Talk:20.109(F12) Pre-Proposal: Engineering Viral Magnetic Nanoparticles for Magnetic Hyperthermic Cancer Therapy
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*Other eligible costs
*Other eligible costs
: TEM at the Koch Institute: JEM-2100F TEM
:TEM at the Koch Institute: JEM-2100F TEM
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== Feedback ==
Revision as of 16:24, 4 December 2012
- This is a brainstorming page.
You are very welcome to write any crazy / non-crazy / inventive / conventional / knowledgeable ideas or information you may have about our project.
Some key words: Magnetic Nanoparticles (MNP), Viruses, Magnetic Hyperthermia, Bioengineering
What is Magnetic Hyperthermia?
How it works?
Under an alternating magnetic field, MNP releases heat due to relaxation of magnetic moments (hysteresis). This can cause an increase in temperature to the range of 41C to 47C. Since tumor cells are more heat sensitive than normal cells, they will be killed by this thermal dissipation.
Here is an interesting tidbit from a paper I was reading: "In addition to the expected tumor cell death, hyperthermia treatment has also induced unexpected biological responses, such as tumor-specific immune responses as a result of heat-shock protein expression. These results suggest that hyperthermia is able to kill not only local tumors exposed to heat treatment, but also tumors at distant sites, including metastatic cancer cells." (Kobayashi)
- Clinical trials in prostate cancer
- Shows promising results when coupled with irradiation on breast cancer (mouse)
Current Limitations (This information will help us shape and define the problem.)
(1) To achieve the necessary rise in temperature with minimal dose of MNP.
- In other words, this means:
- High specific loss power / specific absorption rate (SLP) of the MNP.
- why is higher applied dosage bad? > leads to unnecessary heat dissipation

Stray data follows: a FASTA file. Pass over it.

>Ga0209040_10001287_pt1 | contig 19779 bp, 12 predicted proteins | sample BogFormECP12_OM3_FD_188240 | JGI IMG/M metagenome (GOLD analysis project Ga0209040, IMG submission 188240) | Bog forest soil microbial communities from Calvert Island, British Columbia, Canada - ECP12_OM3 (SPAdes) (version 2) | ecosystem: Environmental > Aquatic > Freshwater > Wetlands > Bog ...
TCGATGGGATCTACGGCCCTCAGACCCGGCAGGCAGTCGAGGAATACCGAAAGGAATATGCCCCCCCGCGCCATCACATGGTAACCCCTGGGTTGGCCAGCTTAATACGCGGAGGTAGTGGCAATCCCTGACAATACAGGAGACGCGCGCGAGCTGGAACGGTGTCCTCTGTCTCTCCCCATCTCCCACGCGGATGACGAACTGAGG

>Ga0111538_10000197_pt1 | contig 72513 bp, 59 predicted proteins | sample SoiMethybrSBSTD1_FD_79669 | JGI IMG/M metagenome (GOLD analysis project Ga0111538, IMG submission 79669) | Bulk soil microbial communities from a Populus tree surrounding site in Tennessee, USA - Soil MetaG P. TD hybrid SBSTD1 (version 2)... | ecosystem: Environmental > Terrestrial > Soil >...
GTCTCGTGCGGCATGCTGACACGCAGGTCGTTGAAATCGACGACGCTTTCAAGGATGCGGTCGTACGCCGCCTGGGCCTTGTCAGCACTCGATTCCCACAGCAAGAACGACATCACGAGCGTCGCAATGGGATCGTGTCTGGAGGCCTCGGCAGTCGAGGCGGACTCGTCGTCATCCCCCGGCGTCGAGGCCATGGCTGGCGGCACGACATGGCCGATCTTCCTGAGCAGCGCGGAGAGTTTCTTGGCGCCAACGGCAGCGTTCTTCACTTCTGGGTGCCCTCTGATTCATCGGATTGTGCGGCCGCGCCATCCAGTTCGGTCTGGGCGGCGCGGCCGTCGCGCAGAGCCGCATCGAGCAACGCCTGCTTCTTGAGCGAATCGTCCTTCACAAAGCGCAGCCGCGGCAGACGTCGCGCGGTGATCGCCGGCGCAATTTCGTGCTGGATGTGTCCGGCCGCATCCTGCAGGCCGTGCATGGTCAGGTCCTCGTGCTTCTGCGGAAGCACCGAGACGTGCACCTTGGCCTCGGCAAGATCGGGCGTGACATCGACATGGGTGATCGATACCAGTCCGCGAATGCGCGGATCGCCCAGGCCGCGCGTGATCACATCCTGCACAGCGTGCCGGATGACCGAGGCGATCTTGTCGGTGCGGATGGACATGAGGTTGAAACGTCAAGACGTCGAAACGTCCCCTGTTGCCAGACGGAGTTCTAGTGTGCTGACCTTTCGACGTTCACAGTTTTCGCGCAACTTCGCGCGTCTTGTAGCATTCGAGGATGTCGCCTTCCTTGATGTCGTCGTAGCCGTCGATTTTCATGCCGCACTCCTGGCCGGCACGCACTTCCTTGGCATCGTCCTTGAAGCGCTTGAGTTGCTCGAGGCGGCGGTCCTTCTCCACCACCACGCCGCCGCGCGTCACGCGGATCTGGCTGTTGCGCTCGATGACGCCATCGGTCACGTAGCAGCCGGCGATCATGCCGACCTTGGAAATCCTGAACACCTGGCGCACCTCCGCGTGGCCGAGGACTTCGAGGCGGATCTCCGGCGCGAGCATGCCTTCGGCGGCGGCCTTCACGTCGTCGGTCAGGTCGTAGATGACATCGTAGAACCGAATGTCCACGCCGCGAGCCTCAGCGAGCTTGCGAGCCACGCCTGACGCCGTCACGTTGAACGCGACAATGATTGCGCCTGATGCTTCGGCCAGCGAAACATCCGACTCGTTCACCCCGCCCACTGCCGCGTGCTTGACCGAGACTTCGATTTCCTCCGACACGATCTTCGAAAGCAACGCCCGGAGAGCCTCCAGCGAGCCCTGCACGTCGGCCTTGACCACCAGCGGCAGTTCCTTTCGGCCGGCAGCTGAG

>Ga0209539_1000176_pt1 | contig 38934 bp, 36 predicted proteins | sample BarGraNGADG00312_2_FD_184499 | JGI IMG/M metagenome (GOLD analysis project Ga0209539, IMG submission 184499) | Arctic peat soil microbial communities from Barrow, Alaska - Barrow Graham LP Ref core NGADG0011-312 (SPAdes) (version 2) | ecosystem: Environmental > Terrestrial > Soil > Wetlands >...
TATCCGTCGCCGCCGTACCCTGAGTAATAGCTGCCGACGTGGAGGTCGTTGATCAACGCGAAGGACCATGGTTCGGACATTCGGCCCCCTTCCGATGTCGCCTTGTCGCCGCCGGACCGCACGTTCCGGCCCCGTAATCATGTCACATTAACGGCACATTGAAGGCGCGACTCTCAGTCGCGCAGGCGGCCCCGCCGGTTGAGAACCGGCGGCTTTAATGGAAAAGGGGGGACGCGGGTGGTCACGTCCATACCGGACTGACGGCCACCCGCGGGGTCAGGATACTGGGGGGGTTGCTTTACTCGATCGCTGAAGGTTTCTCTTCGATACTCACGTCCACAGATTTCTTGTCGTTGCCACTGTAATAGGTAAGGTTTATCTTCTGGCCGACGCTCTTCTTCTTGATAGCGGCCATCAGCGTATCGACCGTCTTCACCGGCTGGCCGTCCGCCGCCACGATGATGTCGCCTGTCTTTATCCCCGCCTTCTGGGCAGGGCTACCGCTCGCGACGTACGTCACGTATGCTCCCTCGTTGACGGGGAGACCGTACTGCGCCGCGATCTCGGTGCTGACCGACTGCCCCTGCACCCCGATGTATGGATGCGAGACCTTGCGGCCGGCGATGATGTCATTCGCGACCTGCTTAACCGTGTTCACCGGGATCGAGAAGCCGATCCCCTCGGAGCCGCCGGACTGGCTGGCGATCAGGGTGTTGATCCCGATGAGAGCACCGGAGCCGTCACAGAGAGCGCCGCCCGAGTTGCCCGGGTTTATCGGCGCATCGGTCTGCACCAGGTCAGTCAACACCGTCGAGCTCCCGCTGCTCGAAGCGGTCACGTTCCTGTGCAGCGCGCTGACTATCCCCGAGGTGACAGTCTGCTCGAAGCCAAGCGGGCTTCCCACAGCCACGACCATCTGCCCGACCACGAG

(2) Lack of knowledge about the metabolism, clearance, and toxicity of MNP.
Biomedical potentials of MNP
- Could be used as early detection for the following using MRI:
- Drug Delivery
- Cellular labeling and tissue targeting
- Purifying and separating cells and DNAs
- Transfection by magnetic nanoparticles
- Tissue repair
- Magnetic resonance imaging (MRI)
Types of Relevant Viruses
1. Tobacco Mosaic Virus (TMV)
- 18nmx300nm, helical
- Can withstand high temperatures up to 50C for 30mins (conventional hyperthermia involves heating up to 50C from an external source
- Safe for human consumption
- Mann group has active research on it
- 2130 molecules of coat protein
2. M13 Bacteriophage
- 6.6nmx880nm, helical (Length is too long - pose an issue in targeting cells)
- Lots of research done by the Belcher group, including attaching MNPs to M13 for imaging purposes
- We are familiar with the system
3. Cowpea chlorotic mottle virus (CCMV)
- 26nm, icosahedral
4. Cowpea mosaic virus (CPMV)
- 27nm, icosahedral
5. Brome mosaic virus (BMV)
- 28nm, icosahedral
6. Turnip yellow mosaic virus (TYMV)
- 30nm, icosahedral
Current Work in Viral MNP Attachment
Attachment of MNPs to M13 phage for in vivo imaging of prostate cancer
What we propose to do
See flowchart sketch.
- Identifying / Screening for appropriate virus vehicles and tumor-specific anchoring sequencse
- Developing / Engineering viral MNPs
- in vivo testing for efficacy of engineered vMNPs in mouse tumor cells.
We will start with using ferritin (Fe3O4) as the MNP.
- Stage 1: Virus Hunt
- We need to investigate how the selected virus (likely one of the following: TMV, M13, CCMV, CPMV, BMV or TPMV) interacts with mammalian cells in vivo.
- Stage 2: Screening for MNP binding site on virus